Frontline World

HAITI - The Struggle for Water, October 2004
a FRONTLINE/World Fellows project

Haiti: The Struggle for Water
The CommunityThe FamilyThe Water TrucksThe Street SellersThe HospitalThe Vodou Ceremony
IntroductionMore Info On The EnvironmentMore Info On The Water SystemReact
Boy selling water on the street; Boy sitting in car with water packets; Woman giving out water in the traditional way

THE STREET SELLERS-- "L'eau, L'eau, L'eau"

Wherever there is slowed traffic in Haiti, you can usually hear the staccato call, "L'eau, l'eau, l'eau." "Water, water, water." These are the packet sellers hustling their wares. They work the lanes of traffic with ferocity, angling through the tiny openings between cars, sprinting to the back of tap-taps (small four-wheel drive trucks that serve as taxis) and pursuing large school buses full of people traveling cross-country, forever racing against the rising temperature of their goods.

The packet sellers are almost exclusively young men and boys working in what has recently become a huge business in Haiti: selling approximately seven ounces of water in a plastic bag. The sellers buy the packets by the bag, usually 60 packets per bag, either directly from big companies or, more often, from a middleman who has purchased a large number of bags and keeps them cold. The packets sell on the street for 1 gourde, about 3 cents. On average, a hard-working packet seller can make almost $2 a day.

The traditional way of getting a glass of water in the streets is from the water sellers, not to be confused with the packet sellers. The water sellers are usually women carrying buckets on their heads and dishing water out in tall stainless steel glasses. They use a lime to clean the rims. These days they are mostly restricted to the market place and lone stretches of road where only foot traffic stops. The packets dominate the rest of business.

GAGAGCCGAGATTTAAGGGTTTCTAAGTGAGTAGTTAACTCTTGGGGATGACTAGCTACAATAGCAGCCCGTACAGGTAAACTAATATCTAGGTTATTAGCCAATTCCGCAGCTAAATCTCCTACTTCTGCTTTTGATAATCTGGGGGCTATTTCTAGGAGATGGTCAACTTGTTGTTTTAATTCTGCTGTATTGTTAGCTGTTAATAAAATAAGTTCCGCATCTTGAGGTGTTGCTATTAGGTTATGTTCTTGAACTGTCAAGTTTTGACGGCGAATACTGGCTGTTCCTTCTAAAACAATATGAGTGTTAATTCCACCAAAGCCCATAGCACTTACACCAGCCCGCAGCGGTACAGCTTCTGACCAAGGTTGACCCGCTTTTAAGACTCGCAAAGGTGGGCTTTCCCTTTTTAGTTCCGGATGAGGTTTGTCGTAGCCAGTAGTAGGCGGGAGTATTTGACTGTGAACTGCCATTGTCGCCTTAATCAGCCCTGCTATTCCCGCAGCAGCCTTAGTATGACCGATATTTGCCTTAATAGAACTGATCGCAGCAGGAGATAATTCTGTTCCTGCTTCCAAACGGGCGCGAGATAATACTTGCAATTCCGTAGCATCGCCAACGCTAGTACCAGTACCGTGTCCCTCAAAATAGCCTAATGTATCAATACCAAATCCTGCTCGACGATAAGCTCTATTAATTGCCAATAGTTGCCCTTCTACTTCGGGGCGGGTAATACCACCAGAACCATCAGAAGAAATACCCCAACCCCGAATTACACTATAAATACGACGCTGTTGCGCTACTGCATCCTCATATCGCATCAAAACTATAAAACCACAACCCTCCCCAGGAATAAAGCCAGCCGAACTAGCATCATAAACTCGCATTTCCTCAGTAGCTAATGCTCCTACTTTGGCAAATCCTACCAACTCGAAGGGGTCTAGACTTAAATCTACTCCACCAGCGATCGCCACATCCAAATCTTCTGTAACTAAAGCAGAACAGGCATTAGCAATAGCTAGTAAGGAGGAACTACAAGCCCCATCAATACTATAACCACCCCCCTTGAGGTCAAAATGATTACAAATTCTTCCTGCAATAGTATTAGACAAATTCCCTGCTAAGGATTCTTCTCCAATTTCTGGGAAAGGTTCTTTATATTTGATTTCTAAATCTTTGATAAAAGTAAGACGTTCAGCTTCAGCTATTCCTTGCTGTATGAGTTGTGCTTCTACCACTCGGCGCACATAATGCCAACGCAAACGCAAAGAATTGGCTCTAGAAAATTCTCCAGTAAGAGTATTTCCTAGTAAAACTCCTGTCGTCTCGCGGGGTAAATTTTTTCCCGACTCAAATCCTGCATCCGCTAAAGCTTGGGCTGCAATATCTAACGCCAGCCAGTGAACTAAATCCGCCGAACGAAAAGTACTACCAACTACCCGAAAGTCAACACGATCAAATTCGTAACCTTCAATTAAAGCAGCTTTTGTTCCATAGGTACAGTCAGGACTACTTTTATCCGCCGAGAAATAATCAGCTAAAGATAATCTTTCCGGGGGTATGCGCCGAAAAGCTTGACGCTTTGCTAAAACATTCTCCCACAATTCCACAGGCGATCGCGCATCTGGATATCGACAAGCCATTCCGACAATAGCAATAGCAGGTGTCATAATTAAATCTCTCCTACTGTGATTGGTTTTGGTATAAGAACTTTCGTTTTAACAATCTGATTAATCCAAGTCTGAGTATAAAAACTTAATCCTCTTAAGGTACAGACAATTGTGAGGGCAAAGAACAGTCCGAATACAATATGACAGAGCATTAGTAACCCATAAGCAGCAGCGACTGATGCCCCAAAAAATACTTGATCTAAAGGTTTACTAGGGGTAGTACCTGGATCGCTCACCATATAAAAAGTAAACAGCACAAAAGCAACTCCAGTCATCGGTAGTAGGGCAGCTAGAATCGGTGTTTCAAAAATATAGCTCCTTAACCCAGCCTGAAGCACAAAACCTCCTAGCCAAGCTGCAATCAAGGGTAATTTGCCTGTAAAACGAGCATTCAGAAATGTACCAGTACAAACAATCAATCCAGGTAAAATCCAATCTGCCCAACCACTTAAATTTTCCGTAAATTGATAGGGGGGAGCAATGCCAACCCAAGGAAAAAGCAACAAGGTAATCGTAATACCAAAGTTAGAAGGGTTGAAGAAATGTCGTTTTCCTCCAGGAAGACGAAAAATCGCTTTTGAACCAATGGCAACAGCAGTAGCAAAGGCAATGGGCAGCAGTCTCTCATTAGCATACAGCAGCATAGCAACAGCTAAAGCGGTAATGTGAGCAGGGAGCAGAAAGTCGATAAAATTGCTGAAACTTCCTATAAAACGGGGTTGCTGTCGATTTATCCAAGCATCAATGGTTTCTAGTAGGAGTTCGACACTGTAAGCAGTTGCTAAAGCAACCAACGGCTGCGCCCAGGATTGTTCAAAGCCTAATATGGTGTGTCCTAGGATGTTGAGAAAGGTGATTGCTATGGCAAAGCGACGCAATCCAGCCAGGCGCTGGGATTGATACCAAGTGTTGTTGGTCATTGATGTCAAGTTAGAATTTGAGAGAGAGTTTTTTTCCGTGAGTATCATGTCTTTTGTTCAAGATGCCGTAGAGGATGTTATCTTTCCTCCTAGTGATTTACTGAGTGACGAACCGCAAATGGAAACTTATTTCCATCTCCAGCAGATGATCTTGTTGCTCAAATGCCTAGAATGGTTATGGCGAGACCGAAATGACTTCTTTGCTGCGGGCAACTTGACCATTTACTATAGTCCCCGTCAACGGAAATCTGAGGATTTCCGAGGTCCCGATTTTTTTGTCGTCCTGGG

About 10 years ago, a few well-established water companies expanded the water market with packets. Because the companies had reliable reputations, the product was considered safe. Now, new water-bagging companies are springing up. In just half an hour one day, I collected eight different brands. Each company labels their bags, indicating they use the expensive but reliable method of reverse osmosis to clean the water. But there is no regulatory system or government oversight, and therefore no way of knowing if the water is safe to drink.

"We don't have precise studies on those companies, but money is being made without control for a product that is not necessarily of good quality," said economist and water expert Gerald Jean-Baptiste.

I tried to get information about the profitability of the water packets and the quality of the water from two different companies. Neither Eau National nor Sejourne, in the packet business for 18 months and eight years respectively, would give me any information. Although I tried numerous times to make an appointment with the president of Eau National, I was denied both an interview and a tour of the facilities. At Sejourne, owner Jacques. Etheart told me the water packet business was not about making money. "Water packets is a way to provide a service to the community, where people can get good-quality water," Etheart said. However, again, I was denied a tour. Only Culligan Water, one of Haiti's biggest and oldest water companies, would give me specifics. At the time of my visit to the plant Culligan's packet system was not operating, but vice president John Debrosse told me that they had been producing 2,000 bags a day, which has a street value of about $21,000 a week. According to Debrosse Culligan's use of a more durable and expensive plastic makes them less competitive. "Their plastic is cheaper that's why they can sell cheaper," said Debrosse.

A side effect of this business is that the thousands upon thousands of packets that are produced have caused an environmental problem, clogging the streets with nonbiodegradable garbage and asphyxiating sea life when the bags are swept into the ocean. Yet when it comes to survival, environmental concerns are lost on the sellers. "I get money for my feeding, water and clothing," Jaculyn Bonaville, a 14-year-old seller, told me. "If I find something better, then I will do that, but this is a good business."

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